9780813941844-0813941849-The Only Unavoidable Subject of Regret": George Washington, Slavery, and the Enslaved Community at Mount Vernon

The Only Unavoidable Subject of Regret": George Washington, Slavery, and the Enslaved Community at Mount Vernon

ISBN-13: 9780813941844
ISBN-10: 0813941849
Edition: Illustrated
Author: Thompson, Mary V.
Publication date: 2019
Publisher: University of Virginia Press
Format: Hardcover 520 pages
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Book details

ISBN-13: 9780813941844
ISBN-10: 0813941849
Edition: Illustrated
Author: Thompson, Mary V.
Publication date: 2019
Publisher: University of Virginia Press
Format: Hardcover 520 pages

Summary

Acknowledged authors Thompson, Mary V. wrote The Only Unavoidable Subject of Regret": George Washington, Slavery, and the Enslaved Community at Mount Vernon comprising 520 pages back in 2019. Textbook and eTextbook are published under ISBN 0813941849 and 9780813941844. Since then The Only Unavoidable Subject of Regret": George Washington, Slavery, and the Enslaved Community at Mount Vernon textbook was available to sell back to BooksRun online for the top buyback price of $ 5.92 or rent at the marketplace.

Description

George Washington’s life has been scrutinized by historians over the past three centuries, but the day-to-day lives of Mount Vernon’s enslaved workers, who left few written records but made up 90 percent of the estate’s population, have been largely left out of the story.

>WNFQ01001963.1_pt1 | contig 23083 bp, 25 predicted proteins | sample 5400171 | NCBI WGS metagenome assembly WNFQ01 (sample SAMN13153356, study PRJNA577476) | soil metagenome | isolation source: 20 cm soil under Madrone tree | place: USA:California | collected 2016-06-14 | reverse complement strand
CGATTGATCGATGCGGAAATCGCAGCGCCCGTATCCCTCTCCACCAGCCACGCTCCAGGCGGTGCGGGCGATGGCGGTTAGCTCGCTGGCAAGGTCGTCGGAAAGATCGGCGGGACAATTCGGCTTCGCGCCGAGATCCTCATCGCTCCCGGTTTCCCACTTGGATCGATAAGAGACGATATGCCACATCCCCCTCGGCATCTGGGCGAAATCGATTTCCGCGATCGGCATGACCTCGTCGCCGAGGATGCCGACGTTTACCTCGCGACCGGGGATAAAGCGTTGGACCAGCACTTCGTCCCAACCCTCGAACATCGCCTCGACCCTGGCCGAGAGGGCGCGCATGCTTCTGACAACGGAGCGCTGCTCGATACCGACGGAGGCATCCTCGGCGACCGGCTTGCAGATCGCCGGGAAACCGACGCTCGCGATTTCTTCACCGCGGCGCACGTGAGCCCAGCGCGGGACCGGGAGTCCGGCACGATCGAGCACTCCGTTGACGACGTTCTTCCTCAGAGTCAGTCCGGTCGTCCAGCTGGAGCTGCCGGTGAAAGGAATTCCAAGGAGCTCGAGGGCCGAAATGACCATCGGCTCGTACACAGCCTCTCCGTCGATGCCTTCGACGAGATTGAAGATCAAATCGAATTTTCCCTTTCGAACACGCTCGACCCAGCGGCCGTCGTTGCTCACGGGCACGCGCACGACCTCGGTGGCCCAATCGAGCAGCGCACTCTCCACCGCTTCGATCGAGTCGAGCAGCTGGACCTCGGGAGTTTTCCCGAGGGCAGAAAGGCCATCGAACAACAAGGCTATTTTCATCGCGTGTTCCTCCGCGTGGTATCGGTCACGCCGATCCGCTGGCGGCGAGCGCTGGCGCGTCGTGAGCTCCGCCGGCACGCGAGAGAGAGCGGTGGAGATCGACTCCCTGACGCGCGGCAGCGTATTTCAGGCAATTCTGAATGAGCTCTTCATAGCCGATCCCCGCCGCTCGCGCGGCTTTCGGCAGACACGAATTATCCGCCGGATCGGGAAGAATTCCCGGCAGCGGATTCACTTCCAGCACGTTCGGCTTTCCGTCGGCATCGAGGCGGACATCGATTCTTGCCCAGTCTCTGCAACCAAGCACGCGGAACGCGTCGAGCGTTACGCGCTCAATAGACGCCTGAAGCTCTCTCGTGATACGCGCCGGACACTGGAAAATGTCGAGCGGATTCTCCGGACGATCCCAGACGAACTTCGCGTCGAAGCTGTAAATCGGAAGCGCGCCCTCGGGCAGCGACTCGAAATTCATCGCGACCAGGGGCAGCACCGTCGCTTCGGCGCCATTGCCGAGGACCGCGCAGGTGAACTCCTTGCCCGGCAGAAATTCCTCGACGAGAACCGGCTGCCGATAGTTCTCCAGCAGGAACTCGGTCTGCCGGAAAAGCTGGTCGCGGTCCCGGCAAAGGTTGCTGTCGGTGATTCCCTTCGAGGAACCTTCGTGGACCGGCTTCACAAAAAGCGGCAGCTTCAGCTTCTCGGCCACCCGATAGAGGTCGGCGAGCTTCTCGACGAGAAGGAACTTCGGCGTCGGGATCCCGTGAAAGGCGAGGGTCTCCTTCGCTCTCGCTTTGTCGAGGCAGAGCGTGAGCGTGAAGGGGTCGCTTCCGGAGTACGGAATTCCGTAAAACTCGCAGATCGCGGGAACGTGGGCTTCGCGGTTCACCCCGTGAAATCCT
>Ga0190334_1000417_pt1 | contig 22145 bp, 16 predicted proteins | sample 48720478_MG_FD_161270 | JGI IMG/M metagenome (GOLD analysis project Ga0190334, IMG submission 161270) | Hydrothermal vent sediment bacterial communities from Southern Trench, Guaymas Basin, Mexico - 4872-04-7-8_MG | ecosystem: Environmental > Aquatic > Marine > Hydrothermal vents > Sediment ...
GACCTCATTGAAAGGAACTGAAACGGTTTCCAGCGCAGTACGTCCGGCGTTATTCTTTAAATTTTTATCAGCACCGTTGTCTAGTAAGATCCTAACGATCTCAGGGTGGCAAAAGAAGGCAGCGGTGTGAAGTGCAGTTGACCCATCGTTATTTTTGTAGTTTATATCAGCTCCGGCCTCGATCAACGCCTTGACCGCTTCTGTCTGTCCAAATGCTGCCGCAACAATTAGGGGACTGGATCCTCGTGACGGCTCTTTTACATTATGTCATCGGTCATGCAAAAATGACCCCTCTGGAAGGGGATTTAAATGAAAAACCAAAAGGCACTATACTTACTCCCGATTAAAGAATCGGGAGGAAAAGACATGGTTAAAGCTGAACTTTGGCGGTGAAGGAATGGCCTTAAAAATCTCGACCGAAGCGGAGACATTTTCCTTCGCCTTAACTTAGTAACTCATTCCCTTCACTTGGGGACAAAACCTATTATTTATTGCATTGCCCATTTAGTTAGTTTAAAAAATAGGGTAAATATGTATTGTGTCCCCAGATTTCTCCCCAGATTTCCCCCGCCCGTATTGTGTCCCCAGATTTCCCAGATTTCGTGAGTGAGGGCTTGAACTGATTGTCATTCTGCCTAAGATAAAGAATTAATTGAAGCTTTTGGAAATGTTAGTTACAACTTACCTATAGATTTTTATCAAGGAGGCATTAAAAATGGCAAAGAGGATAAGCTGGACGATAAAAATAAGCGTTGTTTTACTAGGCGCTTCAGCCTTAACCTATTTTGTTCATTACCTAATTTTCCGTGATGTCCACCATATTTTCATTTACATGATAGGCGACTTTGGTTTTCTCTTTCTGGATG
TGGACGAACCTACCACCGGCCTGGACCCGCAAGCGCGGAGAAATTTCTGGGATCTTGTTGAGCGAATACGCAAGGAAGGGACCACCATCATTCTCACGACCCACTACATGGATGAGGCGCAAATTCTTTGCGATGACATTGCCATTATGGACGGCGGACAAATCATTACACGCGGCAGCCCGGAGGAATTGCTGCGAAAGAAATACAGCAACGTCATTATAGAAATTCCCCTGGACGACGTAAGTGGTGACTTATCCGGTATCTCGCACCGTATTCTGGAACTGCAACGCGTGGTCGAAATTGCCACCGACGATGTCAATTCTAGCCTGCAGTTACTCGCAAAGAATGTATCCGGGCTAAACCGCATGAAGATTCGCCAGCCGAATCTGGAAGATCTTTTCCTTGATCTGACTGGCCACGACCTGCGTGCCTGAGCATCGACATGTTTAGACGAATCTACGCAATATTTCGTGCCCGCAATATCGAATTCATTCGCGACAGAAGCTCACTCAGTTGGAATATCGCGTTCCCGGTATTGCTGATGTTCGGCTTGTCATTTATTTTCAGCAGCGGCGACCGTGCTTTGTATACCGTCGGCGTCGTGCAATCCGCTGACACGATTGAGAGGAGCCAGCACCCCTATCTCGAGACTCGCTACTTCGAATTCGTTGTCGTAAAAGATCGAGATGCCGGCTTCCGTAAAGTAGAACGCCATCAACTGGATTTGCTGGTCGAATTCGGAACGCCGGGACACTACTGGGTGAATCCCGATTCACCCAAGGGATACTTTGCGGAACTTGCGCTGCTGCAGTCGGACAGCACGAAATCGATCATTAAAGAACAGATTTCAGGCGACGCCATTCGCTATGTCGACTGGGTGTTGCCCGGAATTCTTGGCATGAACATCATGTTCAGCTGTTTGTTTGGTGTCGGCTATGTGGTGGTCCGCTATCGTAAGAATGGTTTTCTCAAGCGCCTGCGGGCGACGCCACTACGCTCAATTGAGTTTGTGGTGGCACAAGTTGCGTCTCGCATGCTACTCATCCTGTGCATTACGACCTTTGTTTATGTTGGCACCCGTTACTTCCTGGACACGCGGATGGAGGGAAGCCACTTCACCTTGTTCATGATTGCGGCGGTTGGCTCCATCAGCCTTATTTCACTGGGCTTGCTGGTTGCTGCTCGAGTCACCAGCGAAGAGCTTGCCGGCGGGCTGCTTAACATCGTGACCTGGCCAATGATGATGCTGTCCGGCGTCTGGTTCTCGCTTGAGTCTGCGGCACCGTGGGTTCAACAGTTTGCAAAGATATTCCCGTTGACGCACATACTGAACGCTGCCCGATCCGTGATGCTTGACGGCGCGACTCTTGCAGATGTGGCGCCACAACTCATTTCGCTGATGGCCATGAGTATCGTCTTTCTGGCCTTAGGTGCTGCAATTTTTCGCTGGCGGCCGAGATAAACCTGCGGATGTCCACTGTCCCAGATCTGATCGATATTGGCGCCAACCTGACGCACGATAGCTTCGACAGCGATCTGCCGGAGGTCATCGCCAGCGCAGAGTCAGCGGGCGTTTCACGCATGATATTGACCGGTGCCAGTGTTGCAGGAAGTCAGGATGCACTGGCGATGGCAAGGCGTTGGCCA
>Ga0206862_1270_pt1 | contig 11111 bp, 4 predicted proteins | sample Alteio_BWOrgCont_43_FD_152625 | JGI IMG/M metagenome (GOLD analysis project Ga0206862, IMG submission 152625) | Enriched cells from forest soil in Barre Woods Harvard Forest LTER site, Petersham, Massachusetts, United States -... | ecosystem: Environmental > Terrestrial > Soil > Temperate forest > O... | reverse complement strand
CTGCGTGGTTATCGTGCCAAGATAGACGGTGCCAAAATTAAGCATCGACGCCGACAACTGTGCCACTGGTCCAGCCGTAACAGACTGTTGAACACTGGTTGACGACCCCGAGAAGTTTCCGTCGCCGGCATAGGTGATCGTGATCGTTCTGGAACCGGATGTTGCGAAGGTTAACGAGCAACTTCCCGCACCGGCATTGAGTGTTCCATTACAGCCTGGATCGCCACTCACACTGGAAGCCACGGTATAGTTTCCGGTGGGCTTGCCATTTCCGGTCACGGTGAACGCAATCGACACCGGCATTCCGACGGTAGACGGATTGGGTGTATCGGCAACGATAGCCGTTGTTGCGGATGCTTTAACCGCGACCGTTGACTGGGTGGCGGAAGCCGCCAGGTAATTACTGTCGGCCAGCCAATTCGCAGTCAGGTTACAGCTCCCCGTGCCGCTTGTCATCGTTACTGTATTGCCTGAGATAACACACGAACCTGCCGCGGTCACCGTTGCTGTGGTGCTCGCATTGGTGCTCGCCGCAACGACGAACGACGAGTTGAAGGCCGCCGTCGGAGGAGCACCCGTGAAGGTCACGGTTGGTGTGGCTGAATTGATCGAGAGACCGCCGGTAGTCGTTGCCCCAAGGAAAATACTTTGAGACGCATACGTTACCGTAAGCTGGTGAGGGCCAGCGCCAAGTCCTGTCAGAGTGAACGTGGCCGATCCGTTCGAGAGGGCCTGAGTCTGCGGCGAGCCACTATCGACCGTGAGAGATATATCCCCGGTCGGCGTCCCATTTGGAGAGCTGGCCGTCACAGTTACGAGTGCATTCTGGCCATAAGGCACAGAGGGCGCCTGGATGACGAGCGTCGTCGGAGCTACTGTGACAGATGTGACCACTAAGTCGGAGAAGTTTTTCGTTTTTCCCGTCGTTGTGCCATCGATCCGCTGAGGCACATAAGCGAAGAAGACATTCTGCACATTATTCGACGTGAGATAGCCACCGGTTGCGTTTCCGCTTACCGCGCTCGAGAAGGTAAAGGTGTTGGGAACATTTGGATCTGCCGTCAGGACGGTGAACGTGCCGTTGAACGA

In "The Only Unavoidable Subject of Regret," Mary Thompson offers the first comprehensive account of those who served in bondage at Mount Vernon. Drawing on years of research in a wide range of sources, Thompson brings to life the lives of Washington’s slaves while illuminating the radical change in his views on slavery and race wrought by the American Revolution.

Thompson begins with an examination of George and Martha Washington as slave owners. Culling from letters to financial ledgers, travel diaries kept by visitors and reminiscences of family members as well as of former slaves and neighbors, Thompson explores various facets of everyday life on the plantation ranging from work to domestic life, housing, foodways, private enterprise, and resistance. Along the way, she considers the relationship between Washington’s military career and his style of plantation management and relates the many ways slaves rebelled against their condition. The book closes with Washington’s attempts to reconcile being a slave owner with the changes in his thinking on slavery and race, ending in his decision to grant his slaves freedom in his will.

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